Senate Democrats harbor concerns about a bill that would give small businesses an exemption from the Federal Communications Commission’s transparency requirements for three years, but they are standing pat for now.
The Senate Commerce Committee unanimously advanced the measure Wednesday in a voice vote, although two Democrats noted their opposition before allowing the bill to pass on a voice vote.
The enhanced transparency requirements are part of the commission’s 2015 net neutrality rules. The legislation aims to ease the burden that they place on small internet service providers in rural areas. Supporters argue that these providers might not have the money or resources to hire teams of lawyers or technicians to compile reports of their practices.
“Some businesses will actually be required to invest in new equipment just to collect the information required by these rules,” bill sponsor Sen. Steve Daines (R-Mont.) said. “These requirements are particularly onerous for small businesses who don’t have a team of regulatory attorneys.”
The original bill would have exempted businesses with 500,000 subscribers or less, but Daines worked with Democratic Sen. Joe Manchin of West Virginia on an amendment to redefine a “small business” as one with 250,000 subscribers or less. That amendment was adopted on a voice vote as well.
The House passed a similar measure 411-0 in March after a heated debate in committee where Democrats fought hard against the 500,000-subscriber definition. Once lawmakers reached a bipartisan deal lowering that number to 250,000 subscribers, the bill coasted through to full House passage. The House bill would sunset after five years.
Both bills would expand an exemption that the FCC created in December for providers with 100,000 subscribers or fewer, but it only lasts for a year.
Senate Democrats are more wary than their House colleagues about the proposed exemption. “There was an attempt to get some additional compromise on the item by Senator Daines and Senator Manchin,” said Florida Sen. Bill Nelson, the top Democrat on the committee. “That’s going to have a very difficult future because of some objection as the bill is going forward.”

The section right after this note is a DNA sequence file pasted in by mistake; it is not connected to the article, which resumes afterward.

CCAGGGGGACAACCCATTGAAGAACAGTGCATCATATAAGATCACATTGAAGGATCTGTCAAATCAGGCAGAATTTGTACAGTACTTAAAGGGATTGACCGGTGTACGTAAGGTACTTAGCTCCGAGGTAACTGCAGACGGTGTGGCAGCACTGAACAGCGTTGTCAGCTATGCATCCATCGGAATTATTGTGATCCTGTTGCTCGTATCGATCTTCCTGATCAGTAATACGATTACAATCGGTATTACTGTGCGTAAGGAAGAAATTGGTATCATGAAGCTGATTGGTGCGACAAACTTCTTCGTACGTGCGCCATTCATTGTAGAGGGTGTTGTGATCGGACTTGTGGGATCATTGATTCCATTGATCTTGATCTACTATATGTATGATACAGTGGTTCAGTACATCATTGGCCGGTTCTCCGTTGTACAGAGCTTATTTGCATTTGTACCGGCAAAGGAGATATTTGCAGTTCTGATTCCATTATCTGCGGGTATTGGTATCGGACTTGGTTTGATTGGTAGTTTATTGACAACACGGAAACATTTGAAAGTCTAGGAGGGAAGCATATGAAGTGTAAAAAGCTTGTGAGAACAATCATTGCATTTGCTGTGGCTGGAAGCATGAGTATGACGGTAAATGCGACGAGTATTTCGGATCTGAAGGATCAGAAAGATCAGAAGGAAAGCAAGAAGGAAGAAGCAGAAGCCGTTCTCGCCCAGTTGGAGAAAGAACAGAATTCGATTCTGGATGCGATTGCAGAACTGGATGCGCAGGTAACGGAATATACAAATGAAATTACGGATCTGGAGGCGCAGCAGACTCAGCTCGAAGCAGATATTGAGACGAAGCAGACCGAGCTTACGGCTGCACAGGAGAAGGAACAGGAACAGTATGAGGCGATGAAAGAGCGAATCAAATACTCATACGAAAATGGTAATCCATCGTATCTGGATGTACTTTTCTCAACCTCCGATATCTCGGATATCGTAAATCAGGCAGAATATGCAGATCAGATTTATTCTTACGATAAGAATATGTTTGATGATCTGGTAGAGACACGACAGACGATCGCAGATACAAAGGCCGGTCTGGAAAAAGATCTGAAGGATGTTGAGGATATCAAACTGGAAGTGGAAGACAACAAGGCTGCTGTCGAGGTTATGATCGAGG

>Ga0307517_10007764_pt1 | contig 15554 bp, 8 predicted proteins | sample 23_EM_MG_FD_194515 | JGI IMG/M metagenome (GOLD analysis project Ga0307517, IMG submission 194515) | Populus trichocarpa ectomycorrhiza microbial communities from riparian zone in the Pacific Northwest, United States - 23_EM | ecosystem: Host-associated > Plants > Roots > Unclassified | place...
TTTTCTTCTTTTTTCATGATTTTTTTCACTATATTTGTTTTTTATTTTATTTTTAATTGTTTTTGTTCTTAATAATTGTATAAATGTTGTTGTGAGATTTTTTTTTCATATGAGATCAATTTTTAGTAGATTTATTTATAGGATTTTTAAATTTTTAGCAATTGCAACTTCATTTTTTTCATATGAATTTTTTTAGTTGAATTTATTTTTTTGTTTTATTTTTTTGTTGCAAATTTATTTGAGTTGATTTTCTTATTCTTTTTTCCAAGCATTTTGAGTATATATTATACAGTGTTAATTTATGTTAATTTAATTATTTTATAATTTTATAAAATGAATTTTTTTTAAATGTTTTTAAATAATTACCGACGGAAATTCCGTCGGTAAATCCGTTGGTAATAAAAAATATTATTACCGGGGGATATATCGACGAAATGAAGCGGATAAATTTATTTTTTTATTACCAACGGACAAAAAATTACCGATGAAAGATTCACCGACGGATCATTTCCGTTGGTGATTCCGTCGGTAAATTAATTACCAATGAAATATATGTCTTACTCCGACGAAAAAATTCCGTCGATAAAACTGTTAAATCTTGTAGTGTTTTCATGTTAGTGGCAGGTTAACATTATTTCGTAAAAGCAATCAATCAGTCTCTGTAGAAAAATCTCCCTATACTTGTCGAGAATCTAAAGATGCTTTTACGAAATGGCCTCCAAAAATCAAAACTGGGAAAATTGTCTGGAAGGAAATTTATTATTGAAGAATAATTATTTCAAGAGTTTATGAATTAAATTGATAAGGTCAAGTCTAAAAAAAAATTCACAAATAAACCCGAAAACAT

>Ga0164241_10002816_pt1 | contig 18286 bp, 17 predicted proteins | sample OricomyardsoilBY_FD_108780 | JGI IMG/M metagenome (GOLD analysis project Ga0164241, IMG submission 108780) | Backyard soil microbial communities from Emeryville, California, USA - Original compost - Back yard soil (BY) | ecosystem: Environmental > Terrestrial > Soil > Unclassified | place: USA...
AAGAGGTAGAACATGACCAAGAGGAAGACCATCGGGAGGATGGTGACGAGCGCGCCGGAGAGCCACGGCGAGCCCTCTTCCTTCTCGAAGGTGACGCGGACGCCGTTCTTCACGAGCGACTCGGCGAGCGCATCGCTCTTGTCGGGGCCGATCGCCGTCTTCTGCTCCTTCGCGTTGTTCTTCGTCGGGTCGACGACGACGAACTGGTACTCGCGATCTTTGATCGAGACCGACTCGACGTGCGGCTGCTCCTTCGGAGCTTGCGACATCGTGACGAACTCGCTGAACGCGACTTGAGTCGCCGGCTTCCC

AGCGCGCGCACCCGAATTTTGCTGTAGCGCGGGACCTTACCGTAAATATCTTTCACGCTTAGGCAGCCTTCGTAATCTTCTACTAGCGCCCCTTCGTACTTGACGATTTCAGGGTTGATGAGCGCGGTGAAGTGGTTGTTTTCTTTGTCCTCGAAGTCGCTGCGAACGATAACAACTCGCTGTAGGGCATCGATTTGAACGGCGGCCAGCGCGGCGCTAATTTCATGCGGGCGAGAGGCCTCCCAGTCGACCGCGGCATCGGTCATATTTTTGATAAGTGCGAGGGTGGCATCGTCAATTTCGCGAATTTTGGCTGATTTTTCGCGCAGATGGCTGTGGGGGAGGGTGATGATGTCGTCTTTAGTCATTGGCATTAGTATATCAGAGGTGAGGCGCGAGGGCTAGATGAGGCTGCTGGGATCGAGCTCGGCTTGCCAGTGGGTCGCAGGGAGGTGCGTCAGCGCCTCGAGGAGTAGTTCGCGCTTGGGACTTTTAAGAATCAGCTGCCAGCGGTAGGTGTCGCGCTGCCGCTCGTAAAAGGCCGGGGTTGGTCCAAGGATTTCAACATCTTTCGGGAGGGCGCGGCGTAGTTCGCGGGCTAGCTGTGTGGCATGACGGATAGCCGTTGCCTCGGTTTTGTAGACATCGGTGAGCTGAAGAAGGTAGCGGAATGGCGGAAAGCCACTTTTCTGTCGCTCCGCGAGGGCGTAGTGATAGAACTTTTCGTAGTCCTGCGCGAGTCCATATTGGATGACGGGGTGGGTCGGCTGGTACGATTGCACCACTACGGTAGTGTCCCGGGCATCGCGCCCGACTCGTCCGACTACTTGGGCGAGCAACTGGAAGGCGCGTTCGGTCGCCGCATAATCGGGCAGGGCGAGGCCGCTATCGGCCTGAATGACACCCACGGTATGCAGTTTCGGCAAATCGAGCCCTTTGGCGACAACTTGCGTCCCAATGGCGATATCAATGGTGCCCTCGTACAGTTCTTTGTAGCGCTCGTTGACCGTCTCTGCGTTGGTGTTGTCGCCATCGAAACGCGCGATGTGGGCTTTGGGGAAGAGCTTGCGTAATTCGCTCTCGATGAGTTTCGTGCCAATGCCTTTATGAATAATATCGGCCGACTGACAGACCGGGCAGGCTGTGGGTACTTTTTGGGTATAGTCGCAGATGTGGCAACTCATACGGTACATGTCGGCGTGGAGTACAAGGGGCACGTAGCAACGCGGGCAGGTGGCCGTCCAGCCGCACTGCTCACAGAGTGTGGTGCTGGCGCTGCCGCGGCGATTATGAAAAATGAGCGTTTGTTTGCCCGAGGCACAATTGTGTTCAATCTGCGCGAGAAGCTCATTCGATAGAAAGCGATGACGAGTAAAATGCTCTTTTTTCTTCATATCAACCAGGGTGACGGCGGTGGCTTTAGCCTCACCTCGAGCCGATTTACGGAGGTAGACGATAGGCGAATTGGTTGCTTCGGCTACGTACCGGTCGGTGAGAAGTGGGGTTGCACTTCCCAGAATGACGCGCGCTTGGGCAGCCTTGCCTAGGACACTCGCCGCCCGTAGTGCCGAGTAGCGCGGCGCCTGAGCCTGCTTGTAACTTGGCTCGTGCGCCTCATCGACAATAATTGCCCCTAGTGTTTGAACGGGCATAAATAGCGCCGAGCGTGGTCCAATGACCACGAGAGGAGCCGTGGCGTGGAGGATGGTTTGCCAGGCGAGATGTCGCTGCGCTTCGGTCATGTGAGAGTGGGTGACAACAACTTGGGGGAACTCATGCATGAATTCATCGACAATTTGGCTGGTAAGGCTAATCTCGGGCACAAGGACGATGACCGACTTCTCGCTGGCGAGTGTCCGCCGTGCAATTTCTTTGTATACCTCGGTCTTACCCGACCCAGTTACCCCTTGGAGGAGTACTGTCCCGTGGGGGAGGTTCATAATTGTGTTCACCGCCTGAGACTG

According to Nelson, “approximately 3 million more consumers – for a total of 9 million consumers – will lose access to important information about how their broadband provider operates its network.”
Sen. Claire McCaskill (D-Mo.) said she wouldn’t oppose the measure from moving forward now, but she still thinks it’s an area where lawmakers needed to be “very careful.”
“If there is one thing that has been a constant in the area of paid television and broadband is that consumers really have not gotten enough good, simple, straightforward information about the business models that are used to attract customers,” McCaskill said.
Rates go up without people understanding why, she added, and there is a “tendency” of some providers to refer their customers to privacy and legal agreements that are full of “gobbledygook.”
“Nothing changes about commercial transparency. This is about technical transparency,” Daines responded. The bill simply exempts small ISPs from handing over technical information, such as latency, that require them to buy extra equipment to track such information, he added.
Daines noted that internet service providers have been bound by commercial transparency rules about business practices since 2010.
Before gaveling in the voice vote, Democrats Ed Markey of Massachusetts and Richard Blumenthal of Connecticut requested that the record show that they oppose the bill. Although those ‘nay’ votes were symbolic, it is another deviation from the House’s proceedings showing a tougher path in the Senate.